Question: What value has a reference book? Why, for example, consult a scholarly history encyclopedia?
Answer: Encyclopedias are two steps removed from the primary source evidence, that is from the letters, diaries, oral histories, and other first-hand accounts of history. Encyclopedias are instead based on secondary sources. For that reason, encyclopedias and other reference works belong to a class of information often referred to as tertiary sources by librarians.
- Reference works help researchers to contextualize their topics, situating the secondary literature within historiographical debates. Context is critical, not least because researchers cannot elicit relevant search results from library databases such as JSTOR if they do not know which keywords (or search terms) to employ.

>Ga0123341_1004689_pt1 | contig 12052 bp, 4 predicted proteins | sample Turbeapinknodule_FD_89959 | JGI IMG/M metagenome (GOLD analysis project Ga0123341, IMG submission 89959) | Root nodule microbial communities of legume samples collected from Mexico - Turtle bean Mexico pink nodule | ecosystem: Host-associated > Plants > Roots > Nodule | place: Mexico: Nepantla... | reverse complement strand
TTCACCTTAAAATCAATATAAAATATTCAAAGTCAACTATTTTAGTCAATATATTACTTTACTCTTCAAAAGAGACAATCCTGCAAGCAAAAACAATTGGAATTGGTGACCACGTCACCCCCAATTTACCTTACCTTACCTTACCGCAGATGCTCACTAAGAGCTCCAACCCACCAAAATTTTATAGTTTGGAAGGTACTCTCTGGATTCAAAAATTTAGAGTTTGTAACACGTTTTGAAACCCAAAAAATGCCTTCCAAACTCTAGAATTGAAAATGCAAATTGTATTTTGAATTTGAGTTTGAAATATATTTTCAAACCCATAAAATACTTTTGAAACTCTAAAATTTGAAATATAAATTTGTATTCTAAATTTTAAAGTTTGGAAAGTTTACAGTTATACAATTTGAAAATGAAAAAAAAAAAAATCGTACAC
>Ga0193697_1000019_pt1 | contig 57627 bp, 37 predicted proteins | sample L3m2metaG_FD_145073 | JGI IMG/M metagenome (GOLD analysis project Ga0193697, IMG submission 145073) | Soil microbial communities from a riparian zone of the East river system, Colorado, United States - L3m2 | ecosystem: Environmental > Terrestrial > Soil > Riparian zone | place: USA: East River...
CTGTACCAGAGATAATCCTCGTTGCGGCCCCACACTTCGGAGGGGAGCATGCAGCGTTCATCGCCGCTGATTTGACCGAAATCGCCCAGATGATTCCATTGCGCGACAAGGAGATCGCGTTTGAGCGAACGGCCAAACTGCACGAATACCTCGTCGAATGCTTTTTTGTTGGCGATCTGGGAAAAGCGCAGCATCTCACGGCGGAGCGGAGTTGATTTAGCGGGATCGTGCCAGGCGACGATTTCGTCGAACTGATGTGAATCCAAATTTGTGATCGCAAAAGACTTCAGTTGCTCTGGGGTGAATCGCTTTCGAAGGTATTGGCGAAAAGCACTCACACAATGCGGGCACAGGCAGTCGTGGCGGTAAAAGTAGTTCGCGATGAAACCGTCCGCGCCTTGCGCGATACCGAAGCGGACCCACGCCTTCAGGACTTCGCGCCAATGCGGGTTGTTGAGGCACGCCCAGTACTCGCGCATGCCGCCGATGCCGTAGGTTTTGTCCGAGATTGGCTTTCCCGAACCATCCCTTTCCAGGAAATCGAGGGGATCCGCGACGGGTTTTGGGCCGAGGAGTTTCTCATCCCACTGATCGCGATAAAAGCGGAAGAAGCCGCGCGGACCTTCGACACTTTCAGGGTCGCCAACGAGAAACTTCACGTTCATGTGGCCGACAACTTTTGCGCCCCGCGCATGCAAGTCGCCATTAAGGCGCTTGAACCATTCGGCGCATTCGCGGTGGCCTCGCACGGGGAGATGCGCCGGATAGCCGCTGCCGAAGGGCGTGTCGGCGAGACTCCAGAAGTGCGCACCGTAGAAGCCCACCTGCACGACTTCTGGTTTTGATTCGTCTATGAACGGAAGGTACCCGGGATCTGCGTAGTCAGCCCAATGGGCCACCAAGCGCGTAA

- Obtain from encyclopedias background information about your historical topic. Easily track down additional sources for further reading. Browse an encyclopedia for help choosing and/or refining your research topic. In short, the Gitenstein Library reference works listed on this page are a great way to begin any history-related research project.